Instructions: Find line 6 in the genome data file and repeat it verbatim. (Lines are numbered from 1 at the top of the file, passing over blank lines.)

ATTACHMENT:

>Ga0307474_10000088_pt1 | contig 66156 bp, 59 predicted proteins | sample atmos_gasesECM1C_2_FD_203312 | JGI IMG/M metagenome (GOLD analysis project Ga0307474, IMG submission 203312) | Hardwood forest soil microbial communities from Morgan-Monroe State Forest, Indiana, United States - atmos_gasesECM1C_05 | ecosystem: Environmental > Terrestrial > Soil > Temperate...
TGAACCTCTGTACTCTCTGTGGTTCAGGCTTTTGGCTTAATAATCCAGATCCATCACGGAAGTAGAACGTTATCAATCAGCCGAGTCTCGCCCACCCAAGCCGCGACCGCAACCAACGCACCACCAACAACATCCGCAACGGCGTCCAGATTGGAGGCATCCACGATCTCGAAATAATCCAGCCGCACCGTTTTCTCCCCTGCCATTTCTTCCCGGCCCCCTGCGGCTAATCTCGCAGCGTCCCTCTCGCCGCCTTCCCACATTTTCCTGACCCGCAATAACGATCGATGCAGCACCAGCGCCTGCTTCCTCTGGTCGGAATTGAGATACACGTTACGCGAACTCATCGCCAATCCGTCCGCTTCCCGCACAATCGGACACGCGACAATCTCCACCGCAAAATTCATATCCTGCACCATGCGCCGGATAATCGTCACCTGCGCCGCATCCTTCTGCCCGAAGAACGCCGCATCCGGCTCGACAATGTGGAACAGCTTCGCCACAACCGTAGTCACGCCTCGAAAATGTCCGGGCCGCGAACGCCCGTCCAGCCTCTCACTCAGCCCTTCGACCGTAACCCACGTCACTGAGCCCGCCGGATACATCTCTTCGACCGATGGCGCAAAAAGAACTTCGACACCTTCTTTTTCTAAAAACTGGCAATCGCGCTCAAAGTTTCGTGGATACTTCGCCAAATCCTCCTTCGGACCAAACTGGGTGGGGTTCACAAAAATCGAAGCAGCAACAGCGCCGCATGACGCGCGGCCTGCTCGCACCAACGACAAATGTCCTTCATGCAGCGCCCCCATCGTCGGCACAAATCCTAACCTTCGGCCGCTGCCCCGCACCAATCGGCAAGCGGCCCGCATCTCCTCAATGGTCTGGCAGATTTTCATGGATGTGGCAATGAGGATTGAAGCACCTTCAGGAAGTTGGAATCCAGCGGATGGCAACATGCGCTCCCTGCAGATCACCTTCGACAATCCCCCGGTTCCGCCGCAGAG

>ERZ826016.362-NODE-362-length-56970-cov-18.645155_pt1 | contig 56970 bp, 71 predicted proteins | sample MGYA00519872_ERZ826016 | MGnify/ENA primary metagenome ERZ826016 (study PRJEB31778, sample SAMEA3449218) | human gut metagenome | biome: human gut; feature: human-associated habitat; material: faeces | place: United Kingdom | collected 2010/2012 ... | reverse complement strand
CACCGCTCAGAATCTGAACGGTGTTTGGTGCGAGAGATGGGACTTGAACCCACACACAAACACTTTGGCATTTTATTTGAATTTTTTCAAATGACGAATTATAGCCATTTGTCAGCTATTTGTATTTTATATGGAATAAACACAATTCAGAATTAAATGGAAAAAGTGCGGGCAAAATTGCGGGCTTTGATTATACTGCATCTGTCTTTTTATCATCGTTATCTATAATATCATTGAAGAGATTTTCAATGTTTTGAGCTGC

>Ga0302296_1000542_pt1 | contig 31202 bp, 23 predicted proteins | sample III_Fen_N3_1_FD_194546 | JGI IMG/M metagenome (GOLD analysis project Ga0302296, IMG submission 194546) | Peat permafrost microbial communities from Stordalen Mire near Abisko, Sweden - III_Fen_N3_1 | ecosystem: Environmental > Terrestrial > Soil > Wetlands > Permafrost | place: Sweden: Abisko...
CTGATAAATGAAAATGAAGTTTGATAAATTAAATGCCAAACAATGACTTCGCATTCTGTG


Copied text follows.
CTGATAAATGAAAATGAAGTTTGATAAATTAAATGCCAAACAATGACTTCGCATTCTGTG